Thinking about voting?
Lynne Miles // 6 May 2010
Obviously, along with most people, my mind is on polls, voting, and the exercise of democratic rights today. It got me thinking about the women’s suffrage movement, and realising that I don’t know a great deal about it. Distracted from work, I had a quick look on Wikipedia to find out more. This paragraph from the page on Women’s Suffrage in the United Kingdom really struck me:
Hunger striking and force-feeding, particularly, were undertaken by individual people and served as points of battle carried out on the individual body. Starting in the summer of 1909, Suffragettes employed the hunger-strike as a method of protest while they served time in British prisons against the government that imprisoned and mistreated them. Hunger striking, as Jane Marcus points out, was a way for the British women to refuse her role of mother and nurturer of the country. Authorities responded to their protest with force-feeding, an invasive and painful procedure performed within the confines of their cells. The resistance of the suffragettes to this procedure caused such encounters to be extremely violent and painful in nature – prisoners were held down while their mouths were pried open and instrumentation for force-feeding was shoved into their throats by male doctors. Looking to the firsthand accounts of the force-feedings, as evident in June Purvis’ work, The Prison Experiences of the Suffragettes, one can easily start to see where this form of response took on a quality of rape. This element of forced sexuality was exacerbated in the incidents when these forcible feedings were conducted through the rectum or vagina of the prisoners. So great was the trauma of such an experience, that several women were permanently scarred – mentally and/or physically – by this experience. Still, Suffragettes, despite having fore-knowledge of these force feedings and fearing potential damage to mental or physical capability as a result, remained loyal to their cause. Suffragettes devoted their minds and bodies to achieving the pearl of freedom for women in Britain.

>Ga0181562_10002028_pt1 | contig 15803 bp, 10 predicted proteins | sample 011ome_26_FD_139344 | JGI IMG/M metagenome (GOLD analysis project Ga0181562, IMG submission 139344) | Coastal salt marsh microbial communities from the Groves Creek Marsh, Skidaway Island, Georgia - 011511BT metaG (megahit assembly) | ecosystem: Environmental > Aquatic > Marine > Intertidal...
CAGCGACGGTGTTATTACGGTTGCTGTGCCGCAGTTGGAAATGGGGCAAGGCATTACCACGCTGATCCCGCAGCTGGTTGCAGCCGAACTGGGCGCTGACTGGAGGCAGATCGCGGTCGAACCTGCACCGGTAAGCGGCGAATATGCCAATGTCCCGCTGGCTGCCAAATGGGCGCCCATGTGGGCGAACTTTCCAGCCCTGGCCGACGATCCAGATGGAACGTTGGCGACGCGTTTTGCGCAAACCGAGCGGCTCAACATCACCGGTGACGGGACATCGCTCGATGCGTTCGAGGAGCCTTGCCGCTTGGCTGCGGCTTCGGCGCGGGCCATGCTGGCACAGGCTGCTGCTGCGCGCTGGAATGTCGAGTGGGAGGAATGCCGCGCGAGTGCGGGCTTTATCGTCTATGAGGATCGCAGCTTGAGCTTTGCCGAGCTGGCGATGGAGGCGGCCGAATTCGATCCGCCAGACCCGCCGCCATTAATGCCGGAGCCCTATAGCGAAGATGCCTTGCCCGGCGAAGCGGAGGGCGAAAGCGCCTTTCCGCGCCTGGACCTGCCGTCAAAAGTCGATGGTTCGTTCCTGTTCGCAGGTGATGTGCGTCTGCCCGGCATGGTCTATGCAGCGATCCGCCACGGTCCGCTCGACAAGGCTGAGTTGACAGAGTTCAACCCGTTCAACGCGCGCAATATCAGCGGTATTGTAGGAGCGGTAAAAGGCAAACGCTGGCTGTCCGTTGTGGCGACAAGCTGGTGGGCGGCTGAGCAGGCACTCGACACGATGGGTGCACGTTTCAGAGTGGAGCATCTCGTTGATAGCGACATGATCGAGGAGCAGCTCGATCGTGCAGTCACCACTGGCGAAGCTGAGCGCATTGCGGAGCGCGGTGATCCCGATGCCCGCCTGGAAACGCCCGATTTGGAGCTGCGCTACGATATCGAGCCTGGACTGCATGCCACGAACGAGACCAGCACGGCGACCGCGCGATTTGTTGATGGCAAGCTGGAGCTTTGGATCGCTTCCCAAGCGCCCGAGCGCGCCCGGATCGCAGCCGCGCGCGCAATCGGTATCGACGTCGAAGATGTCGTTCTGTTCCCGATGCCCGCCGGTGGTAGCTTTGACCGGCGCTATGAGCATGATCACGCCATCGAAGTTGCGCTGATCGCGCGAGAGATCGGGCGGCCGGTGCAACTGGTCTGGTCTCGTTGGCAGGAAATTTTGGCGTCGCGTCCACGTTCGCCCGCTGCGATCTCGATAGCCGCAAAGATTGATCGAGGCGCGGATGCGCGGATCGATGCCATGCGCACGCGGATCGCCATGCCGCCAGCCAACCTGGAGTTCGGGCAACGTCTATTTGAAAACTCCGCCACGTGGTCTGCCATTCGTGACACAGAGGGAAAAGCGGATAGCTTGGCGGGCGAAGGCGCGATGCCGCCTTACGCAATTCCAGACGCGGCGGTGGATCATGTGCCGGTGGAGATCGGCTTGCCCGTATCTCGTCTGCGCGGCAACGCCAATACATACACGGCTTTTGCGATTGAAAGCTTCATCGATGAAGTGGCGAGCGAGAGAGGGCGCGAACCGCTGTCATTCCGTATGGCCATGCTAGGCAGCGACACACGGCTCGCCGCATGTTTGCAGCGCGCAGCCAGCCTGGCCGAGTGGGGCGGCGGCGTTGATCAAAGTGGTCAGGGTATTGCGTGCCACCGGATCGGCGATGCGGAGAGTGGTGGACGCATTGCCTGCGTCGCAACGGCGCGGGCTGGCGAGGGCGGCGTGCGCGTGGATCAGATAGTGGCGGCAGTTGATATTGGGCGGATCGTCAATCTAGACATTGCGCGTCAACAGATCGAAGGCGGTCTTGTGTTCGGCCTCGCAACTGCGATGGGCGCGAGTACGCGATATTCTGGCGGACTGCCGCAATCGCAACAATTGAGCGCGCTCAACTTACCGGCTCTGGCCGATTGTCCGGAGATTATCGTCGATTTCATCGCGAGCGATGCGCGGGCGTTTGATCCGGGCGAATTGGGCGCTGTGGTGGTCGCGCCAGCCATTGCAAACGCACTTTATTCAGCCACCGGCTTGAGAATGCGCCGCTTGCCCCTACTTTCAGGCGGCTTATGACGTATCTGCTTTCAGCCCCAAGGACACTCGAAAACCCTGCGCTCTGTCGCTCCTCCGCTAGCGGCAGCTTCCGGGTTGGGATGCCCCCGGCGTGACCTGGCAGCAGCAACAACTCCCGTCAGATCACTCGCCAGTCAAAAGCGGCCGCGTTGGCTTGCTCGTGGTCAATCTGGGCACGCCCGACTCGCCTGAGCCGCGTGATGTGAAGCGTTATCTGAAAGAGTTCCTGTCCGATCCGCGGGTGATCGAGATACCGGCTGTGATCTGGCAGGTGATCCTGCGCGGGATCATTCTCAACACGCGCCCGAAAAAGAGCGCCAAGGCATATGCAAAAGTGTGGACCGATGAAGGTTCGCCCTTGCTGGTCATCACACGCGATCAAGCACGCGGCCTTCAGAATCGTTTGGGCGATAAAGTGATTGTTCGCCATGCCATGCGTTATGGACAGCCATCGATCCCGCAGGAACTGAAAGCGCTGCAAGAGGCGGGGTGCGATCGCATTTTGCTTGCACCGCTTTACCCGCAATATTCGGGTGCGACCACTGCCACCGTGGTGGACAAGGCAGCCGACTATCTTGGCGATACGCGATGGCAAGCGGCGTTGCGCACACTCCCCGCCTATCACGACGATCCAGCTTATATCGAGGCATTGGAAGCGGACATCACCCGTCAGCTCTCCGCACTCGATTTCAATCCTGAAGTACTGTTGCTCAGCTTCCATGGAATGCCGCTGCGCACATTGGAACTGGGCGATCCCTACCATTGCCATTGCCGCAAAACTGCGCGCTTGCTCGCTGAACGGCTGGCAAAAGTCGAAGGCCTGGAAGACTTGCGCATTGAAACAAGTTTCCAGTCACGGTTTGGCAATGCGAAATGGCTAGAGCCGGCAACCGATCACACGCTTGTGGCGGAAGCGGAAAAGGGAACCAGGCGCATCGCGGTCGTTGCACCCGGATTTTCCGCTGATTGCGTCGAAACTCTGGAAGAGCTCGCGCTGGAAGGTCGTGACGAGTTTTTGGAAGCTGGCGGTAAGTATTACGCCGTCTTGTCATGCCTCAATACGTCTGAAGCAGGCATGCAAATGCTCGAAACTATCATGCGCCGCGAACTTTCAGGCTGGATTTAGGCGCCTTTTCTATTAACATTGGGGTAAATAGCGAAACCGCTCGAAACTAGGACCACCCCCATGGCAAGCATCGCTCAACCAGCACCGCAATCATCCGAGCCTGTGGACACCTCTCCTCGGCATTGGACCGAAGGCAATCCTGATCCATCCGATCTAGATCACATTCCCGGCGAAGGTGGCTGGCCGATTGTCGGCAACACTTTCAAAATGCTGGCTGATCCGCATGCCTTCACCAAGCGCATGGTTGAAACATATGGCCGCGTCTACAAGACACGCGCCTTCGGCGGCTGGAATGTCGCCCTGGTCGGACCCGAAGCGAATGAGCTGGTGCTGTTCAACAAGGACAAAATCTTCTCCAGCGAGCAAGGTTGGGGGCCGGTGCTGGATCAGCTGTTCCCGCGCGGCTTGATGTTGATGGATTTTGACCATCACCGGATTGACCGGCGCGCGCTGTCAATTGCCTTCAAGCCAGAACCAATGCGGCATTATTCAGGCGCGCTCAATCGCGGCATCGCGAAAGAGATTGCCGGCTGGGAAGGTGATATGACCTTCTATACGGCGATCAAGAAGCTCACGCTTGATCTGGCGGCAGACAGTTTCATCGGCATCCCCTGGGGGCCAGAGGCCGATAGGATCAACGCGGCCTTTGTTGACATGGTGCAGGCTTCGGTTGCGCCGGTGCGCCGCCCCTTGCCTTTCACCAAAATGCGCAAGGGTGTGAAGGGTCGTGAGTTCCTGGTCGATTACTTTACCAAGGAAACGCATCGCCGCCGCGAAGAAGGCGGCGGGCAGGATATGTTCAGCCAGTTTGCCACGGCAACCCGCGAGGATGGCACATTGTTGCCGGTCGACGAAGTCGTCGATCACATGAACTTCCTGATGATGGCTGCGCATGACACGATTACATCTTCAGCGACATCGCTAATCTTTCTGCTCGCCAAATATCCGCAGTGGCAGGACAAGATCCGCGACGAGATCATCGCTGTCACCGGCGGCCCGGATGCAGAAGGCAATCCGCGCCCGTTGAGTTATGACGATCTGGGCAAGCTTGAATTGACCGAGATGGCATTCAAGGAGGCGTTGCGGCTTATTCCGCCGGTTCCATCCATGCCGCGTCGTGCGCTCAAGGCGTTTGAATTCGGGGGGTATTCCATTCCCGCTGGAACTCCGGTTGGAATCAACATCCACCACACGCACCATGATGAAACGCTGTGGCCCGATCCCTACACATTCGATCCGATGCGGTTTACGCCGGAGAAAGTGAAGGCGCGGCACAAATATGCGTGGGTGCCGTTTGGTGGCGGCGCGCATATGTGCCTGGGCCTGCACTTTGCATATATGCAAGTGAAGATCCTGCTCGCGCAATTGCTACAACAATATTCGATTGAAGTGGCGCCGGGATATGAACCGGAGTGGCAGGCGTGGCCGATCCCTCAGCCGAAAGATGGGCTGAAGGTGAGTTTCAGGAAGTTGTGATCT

I’ve voted with pride in every single local and national election since I turned 18, and I always get a little thrill from doing so. I’m always shocked when women say to me that their vote doesn’t count or that all politicians are the same. Not because they’re wrong (in many cases they’re not), but because that makes no difference to me: women fought and died for my right to vote. I have a duty to use it. It’s a cliche, and I’ve said it so many times I’ve almost ceased to really think about what I’m saying but just reading that short bit of history about the movement has suddenly made it very real for me. This is not somewhere back in dim and distant history. This happened in my Grandma’s lifetime. I’m off to vote.